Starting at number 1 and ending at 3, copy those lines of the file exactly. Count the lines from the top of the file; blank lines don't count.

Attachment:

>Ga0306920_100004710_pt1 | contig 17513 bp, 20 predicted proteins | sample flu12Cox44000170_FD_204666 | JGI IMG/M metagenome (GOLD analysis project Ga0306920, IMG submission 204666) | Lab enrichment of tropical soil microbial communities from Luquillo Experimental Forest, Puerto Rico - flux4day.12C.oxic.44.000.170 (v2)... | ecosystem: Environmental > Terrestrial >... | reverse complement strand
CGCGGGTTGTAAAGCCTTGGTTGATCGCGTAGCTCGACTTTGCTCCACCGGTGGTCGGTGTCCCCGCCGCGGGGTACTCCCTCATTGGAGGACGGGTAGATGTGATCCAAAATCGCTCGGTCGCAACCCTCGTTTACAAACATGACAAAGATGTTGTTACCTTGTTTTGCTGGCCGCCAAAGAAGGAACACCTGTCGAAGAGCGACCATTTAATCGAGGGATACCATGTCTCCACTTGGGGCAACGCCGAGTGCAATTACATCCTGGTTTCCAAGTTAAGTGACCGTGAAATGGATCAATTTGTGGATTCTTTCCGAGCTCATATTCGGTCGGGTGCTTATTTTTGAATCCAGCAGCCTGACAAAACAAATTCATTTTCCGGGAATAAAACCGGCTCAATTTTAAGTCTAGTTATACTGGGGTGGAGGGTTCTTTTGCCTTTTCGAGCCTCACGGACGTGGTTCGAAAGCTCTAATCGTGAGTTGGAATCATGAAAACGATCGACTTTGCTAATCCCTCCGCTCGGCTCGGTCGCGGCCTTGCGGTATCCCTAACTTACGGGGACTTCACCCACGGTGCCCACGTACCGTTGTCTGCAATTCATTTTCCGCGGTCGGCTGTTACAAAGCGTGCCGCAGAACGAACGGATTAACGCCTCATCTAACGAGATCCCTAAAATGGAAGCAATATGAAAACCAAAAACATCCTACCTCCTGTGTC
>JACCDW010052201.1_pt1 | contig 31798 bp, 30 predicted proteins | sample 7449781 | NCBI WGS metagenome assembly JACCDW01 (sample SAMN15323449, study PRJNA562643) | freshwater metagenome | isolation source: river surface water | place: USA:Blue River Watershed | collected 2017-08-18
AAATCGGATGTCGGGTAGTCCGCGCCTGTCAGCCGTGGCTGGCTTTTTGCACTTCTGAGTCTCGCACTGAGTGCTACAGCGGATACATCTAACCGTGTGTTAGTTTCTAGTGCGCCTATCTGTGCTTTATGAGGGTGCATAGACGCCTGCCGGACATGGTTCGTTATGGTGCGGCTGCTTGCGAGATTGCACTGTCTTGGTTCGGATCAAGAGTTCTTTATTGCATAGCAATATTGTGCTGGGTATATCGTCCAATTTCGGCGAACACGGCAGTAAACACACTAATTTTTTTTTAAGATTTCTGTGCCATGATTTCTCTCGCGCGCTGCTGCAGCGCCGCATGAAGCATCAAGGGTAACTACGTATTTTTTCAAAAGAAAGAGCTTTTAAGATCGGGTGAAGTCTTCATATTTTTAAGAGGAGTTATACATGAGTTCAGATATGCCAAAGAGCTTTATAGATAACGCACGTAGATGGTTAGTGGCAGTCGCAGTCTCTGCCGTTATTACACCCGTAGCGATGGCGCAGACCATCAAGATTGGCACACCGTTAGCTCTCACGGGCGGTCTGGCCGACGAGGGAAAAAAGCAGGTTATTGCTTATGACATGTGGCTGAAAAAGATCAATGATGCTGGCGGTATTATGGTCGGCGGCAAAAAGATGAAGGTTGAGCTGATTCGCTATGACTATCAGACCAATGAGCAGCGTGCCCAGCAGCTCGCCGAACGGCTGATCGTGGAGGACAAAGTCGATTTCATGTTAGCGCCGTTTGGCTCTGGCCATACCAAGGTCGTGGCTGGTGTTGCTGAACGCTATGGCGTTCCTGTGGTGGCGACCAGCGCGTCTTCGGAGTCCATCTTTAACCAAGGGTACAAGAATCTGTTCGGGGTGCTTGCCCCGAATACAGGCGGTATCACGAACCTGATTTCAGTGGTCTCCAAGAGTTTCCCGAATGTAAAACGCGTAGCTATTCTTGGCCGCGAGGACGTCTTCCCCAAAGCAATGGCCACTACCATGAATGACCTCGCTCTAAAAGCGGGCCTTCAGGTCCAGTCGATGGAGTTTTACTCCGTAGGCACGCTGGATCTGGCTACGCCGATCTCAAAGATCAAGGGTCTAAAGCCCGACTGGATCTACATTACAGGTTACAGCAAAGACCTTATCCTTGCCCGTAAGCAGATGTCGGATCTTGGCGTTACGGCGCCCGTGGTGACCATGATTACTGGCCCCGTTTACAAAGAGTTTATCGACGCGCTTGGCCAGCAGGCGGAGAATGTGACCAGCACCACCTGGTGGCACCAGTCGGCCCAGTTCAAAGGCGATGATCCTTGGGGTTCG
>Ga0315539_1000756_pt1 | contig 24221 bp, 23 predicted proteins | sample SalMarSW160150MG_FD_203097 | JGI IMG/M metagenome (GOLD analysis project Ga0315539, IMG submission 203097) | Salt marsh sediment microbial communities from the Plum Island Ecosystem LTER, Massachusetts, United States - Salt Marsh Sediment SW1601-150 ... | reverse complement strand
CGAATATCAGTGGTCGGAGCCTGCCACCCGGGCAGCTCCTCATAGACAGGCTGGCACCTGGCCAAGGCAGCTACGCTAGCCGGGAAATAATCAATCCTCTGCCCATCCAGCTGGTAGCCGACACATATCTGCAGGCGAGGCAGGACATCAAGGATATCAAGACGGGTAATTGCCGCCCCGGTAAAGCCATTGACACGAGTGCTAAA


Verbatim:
>Ga0306920_100004710_pt1 | contig 17513 bp, 20 predicted proteins | sample flu12Cox44000170_FD_204666 | JGI IMG/M metagenome (GOLD analysis project Ga0306920, IMG submission 204666) | Lab enrichment of tropical soil microbial communities from Luquillo Experimental Forest, Puerto Rico - flux4day.12C.oxic.44.000.170 (v2)... | ecosystem: Environmental > Terrestrial >... | reverse complement strand
CGCGGGTTGTAAAGCCTTGGTTGATCGCGTAGCTCGACTTTGCTCCACCGGTGGTCGGTGTCCCCGCCGCGGGGTACTCCCTCATTGGAGGACGGGTAGATGTGATCCAAAATCGCTCGGTCGCAACCCTCGTTTACAAACATGACAAAGATGTTGTTACCTTGTTTTGCTGGCCGCCAAAGAAGGAACACCTGTCGAAGAGCGACCATTTAATCGAGGGATACCATGTCTCCACTTGGGGCAACGCCGAGTGCAATTACATCCTGGTTTCCAAGTTAAGTGACCGTGAAATGGATCAATTTGTGGATTCTTTCCGAGCTCATATTCGGTCGGGTGCTTATTTTTGAATCCAGCAGCCTGACAAAACAAATTCATTTTCCGGGAATAAAACCGGCTCAATTTTAAGTCTAGTTATACTGGGGTGGAGGGTTCTTTTGCCTTTTCGAGCCTCACGGACGTGGTTCGAAAGCTCTAATCGTGAGTTGGAATCATGAAAACGATCGACTTTGCTAATCCCTCCGCTCGGCTCGGTCGCGGCCTTGCGGTATCCCTAACTTACGGGGACTTCACCCACGGTGCCCACGTACCGTTGTCTGCAATTCATTTTCCGCGGTCGGCTGTTACAAAGCGTGCCGCAGAACGAACGGATTAACGCCTCATCTAACGAGATCCCTAAAATGGAAGCAATATGAAAACCAAAAACATCCTACCTCCTGTGTC
>JACCDW010052201.1_pt1 | contig 31798 bp, 30 predicted proteins | sample 7449781 | NCBI WGS metagenome assembly JACCDW01 (sample SAMN15323449, study PRJNA562643) | freshwater metagenome | isolation source: river surface water | place: USA:Blue River Watershed | collected 2017-08-18